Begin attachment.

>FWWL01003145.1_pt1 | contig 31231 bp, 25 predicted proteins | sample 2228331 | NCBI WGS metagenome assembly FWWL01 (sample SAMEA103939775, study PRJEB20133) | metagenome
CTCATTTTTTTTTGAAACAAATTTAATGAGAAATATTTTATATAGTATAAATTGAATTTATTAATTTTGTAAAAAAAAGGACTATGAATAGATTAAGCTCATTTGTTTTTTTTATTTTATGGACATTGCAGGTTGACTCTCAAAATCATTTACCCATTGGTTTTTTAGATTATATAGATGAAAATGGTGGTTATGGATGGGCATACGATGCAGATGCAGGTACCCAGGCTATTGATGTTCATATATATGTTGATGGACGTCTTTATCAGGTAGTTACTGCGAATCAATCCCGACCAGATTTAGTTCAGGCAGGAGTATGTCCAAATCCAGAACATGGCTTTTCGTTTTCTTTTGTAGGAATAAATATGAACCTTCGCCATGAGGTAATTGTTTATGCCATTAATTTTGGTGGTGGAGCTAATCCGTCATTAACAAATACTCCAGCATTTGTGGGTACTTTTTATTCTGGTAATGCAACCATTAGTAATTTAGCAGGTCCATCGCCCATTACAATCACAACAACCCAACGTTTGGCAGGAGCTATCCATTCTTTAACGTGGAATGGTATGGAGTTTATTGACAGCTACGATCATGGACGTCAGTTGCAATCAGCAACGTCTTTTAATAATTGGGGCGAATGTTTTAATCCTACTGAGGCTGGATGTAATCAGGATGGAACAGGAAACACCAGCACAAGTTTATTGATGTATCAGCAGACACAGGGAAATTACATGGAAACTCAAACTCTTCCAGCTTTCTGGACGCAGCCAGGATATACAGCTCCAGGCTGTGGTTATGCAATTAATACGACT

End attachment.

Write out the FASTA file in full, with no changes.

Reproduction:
>FWWL01003145.1_pt1 | contig 31231 bp, 25 predicted proteins | sample 2228331 | NCBI WGS metagenome assembly FWWL01 (sample SAMEA103939775, study PRJEB20133) | metagenome
CTCATTTTTTTTTGAAACAAATTTAATGAGAAATATTTTATATAGTATAAATTGAATTTATTAATTTTGTAAAAAAAAGGACTATGAATAGATTAAGCTCATTTGTTTTTTTTATTTTATGGACATTGCAGGTTGACTCTCAAAATCATTTACCCATTGGTTTTTTAGATTATATAGATGAAAATGGTGGTTATGGATGGGCATACGATGCAGATGCAGGTACCCAGGCTATTGATGTTCATATATATGTTGATGGACGTCTTTATCAGGTAGTTACTGCGAATCAATCCCGACCAGATTTAGTTCAGGCAGGAGTATGTCCAAATCCAGAACATGGCTTTTCGTTTTCTTTTGTAGGAATAAATATGAACCTTCGCCATGAGGTAATTGTTTATGCCATTAATTTTGGTGGTGGAGCTAATCCGTCATTAACAAATACTCCAGCATTTGTGGGTACTTTTTATTCTGGTAATGCAACCATTAGTAATTTAGCAGGTCCATCGCCCATTACAATCACAACAACCCAACGTTTGGCAGGAGCTATCCATTCTTTAACGTGGAATGGTATGGAGTTTATTGACAGCTACGATCATGGACGTCAGTTGCAATCAGCAACGTCTTTTAATAATTGGGGCGAATGTTTTAATCCTACTGAGGCTGGATGTAATCAGGATGGAACAGGAAACACCAGCACAAGTTTATTGATGTATCAGCAGACACAGGGAAATTACATGGAAACTCAAACTCTTCCAGCTTTCTGGACGCAGCCAGGATATACAGCTCCAGGCTGTGGTTATGCAATTAATACGACT